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From: email@example.com (Bill Sloman)
Subject: Re: Transistor Switching
Date: 13 Sep 2002 05:34:43 -0700
NNTP-Posting-Date: 13 Sep 2002 12:34:44 GMT
"Kevin Aylward" wrote in message news:...
> "John S. Dyson" wrote in message
> > "Redd" wrote in message
> > > Oh yes, another person who does not believe in the free
> > > flow of information. What do you think the usernet is all
> > > about ? If you do not want to contribute, do not discourage
> > > others. Someday all knowledge will be at everyone's fingertips
> > > and there will be no need to pay for education/knowledge.
> > >
> > Note that the question about the single transistor oscillator is so
> > trivial as to be 'quickly available' with one's own 'knowledge.' If
> > one depends so much on external sources, it will take forever to
> > achieve the most trivial goals.
> > Perhaps you are confusing 'knowledge' with 'information', where
> > you value the 'information' the same as 'knowledge', when the fact
> > is that 'knowledge' or 'wisdom' are a matter of skill.
> I am going to have to quibble on this. Knowledge *is* identical to
> information, and wisdom is related to *how* that knowledge/information
> is used.
> 1 George Bush has little information on international affairs
> 2 George Bush has little knowledge of international affairs
> 3 George Bush has little wisdom in international affairs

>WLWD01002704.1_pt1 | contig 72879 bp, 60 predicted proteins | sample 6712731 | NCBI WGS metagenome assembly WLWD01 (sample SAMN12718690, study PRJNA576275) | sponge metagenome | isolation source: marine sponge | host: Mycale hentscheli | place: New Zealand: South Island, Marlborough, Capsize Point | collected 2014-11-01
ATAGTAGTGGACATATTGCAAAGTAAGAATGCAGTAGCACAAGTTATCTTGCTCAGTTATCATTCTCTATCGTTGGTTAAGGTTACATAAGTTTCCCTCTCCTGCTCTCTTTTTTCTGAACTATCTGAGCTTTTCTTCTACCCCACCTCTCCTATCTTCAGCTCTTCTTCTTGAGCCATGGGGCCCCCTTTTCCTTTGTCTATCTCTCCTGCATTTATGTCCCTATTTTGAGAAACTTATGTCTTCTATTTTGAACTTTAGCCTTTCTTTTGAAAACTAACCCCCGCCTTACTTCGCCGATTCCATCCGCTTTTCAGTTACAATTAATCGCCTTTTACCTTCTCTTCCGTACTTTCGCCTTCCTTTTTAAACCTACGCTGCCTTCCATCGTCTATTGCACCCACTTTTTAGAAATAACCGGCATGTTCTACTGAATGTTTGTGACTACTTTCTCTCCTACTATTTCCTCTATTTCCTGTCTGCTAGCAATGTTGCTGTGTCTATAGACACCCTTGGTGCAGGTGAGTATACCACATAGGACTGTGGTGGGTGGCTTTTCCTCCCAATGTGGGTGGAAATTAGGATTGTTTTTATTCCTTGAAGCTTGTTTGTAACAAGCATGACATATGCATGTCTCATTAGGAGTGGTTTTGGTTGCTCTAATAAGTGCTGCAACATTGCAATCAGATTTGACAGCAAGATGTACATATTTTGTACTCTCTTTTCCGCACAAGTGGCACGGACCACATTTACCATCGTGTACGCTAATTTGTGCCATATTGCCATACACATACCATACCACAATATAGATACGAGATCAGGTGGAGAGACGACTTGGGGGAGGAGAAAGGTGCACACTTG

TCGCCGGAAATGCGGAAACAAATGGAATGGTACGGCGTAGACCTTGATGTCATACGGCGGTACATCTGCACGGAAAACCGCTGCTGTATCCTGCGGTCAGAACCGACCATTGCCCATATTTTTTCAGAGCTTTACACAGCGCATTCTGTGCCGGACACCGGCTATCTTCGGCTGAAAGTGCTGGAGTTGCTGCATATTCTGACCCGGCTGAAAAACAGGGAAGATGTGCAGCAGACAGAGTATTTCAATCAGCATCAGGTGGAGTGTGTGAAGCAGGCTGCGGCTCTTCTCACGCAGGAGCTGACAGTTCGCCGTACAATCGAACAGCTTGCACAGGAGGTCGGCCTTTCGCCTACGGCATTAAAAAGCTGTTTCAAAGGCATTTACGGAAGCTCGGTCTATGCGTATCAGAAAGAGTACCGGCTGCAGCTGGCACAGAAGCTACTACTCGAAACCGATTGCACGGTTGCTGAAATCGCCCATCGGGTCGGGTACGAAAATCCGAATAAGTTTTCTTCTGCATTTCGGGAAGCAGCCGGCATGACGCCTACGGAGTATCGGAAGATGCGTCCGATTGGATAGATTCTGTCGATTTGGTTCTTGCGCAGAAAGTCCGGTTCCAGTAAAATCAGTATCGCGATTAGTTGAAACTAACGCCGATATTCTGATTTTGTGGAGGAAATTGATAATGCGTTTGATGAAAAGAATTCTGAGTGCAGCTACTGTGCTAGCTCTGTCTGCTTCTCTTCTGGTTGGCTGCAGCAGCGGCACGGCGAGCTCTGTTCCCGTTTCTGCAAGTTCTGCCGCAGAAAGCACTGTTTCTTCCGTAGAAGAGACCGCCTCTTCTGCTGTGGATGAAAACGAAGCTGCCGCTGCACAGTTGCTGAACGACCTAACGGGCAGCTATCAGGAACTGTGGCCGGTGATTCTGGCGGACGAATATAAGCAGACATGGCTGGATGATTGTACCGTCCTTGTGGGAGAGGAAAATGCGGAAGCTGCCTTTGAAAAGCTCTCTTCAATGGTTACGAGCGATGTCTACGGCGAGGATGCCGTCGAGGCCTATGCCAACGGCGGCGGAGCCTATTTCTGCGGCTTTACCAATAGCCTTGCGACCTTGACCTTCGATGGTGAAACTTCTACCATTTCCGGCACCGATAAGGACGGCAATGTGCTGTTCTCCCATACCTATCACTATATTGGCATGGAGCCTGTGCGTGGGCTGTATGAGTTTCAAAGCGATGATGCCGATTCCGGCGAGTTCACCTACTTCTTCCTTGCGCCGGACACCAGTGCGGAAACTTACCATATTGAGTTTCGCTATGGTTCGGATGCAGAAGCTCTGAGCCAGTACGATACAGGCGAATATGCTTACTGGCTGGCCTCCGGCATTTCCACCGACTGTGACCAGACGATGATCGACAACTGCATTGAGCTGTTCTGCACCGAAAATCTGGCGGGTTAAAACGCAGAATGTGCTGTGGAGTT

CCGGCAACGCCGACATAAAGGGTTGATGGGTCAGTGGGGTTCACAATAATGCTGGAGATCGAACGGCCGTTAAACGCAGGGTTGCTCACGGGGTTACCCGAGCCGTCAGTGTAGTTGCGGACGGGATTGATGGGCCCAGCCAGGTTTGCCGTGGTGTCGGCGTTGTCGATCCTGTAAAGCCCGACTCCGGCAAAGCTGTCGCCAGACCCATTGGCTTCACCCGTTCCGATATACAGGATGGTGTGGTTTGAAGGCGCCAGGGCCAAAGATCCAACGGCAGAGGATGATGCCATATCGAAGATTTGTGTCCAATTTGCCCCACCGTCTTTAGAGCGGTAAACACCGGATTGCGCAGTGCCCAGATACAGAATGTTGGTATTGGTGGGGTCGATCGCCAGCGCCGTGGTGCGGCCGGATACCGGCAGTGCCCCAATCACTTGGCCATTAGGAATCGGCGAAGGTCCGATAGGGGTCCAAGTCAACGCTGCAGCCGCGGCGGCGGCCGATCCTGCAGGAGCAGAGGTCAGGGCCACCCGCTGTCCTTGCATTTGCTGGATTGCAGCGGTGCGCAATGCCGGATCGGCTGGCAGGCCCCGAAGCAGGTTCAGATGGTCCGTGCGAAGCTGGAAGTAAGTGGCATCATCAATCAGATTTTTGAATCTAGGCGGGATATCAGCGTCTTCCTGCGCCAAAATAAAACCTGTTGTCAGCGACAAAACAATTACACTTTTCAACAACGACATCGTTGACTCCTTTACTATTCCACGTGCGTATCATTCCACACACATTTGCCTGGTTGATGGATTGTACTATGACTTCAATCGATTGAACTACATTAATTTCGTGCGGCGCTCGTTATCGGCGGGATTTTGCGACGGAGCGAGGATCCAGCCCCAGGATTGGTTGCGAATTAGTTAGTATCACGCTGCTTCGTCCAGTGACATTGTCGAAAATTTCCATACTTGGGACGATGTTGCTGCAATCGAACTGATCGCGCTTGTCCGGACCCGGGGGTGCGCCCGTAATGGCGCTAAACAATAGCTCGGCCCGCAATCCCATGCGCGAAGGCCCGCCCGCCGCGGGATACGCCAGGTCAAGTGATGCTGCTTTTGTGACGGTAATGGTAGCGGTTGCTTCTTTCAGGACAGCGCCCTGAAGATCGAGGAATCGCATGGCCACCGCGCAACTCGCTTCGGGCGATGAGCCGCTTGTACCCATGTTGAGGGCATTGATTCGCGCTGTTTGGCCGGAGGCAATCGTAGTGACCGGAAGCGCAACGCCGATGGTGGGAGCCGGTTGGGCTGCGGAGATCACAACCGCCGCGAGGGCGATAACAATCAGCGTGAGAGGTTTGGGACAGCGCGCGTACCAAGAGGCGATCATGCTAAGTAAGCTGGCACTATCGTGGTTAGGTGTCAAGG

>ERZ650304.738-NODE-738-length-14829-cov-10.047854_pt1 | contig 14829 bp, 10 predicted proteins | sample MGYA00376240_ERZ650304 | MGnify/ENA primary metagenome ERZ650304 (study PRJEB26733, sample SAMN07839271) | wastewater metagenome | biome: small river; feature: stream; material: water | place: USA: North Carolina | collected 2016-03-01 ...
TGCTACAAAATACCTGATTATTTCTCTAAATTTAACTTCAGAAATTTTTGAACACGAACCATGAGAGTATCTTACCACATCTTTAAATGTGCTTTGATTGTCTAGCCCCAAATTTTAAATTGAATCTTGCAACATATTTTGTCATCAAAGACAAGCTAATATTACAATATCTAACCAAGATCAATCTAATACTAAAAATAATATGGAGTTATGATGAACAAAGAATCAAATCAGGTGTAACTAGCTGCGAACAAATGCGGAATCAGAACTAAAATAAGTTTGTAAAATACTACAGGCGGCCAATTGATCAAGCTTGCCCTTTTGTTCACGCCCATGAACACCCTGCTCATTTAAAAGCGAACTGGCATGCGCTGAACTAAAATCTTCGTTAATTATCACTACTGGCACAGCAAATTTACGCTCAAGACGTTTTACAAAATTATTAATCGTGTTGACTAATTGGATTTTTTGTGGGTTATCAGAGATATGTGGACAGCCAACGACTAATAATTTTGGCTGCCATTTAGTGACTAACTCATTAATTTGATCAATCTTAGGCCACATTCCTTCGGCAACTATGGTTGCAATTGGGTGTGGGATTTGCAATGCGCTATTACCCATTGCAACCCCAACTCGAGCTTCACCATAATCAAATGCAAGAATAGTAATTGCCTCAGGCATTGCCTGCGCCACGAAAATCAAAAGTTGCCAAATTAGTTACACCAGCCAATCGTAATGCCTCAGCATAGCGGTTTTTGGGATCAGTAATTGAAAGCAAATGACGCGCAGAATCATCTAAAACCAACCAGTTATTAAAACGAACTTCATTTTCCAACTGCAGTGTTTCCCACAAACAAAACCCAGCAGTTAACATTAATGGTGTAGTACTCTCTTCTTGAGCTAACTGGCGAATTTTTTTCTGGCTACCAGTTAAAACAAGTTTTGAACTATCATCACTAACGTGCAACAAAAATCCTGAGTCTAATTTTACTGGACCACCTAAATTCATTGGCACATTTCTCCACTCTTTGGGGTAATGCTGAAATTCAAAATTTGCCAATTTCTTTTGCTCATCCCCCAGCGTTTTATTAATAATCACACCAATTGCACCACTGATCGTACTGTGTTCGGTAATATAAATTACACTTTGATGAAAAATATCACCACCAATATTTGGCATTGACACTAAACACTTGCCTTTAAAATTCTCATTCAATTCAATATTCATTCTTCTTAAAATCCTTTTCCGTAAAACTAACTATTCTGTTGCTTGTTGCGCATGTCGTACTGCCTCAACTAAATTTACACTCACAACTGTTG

> The first two statements say exactly the same thing. i.e. Bush knows
> little. The third statement says what little he does know, he does not
> know how to use it.
> Knowledge/information is not related to skill. It is simple a store.
> Wisdom is related to skill.
I'd be inclined to slice the cake slightly differently.
George Bush has access to enormous amounts of information about
If he lacks the necessary background information to see this
information in context, he can't exploit this information to acquire
the knowledge of international affairs that his more specialised aides
might be expected to have.
Even if he could absorb and process all the information available to
him, so that he was respectably knowledgeable about international
affairs, he might not make wise decisions on the basis of the
In fact, since his main motivations appear to be getting re-elected
and keeping sweet with the oil interests who bank-rolled his last
election campaign with spectacular amounts of money (which in the
event proved to be barely enough to compensate for his moral and
intellectual inadequacies), his decisions are unlikely to look wise to
observers with other interests, such as the long-term survival of a
well-informed human civilisation.
There is also the point that "information" about - say, gun control -
collected by people who "know" that the citizen's right to bear arms
shall be unabridged -is sparser and more anecdotal than "information"
collected by people who are less "knowledgeable". "Wisdom" - amongst
other things - keeps you alert to the possiblity that what you know
"Information" is usually used to describe more or less permanent and
reproducible collections of data. "Knowledge" is information that has
been absorbed and integrated into a more or less consistent world-view
by a human brain - I've not heard people described "expert systems" as
"Wisdom" is the skill of evaluating your own knowledge and other
peoples professed opinions to select the course which will get you the
result you ought to want. In so far as "ought to want" depends on the
observer, "wisdom" cannot be objectively assessed, and it can't be
equated with other performance skills which can be more or less
Bill Sloman, Nijmegen
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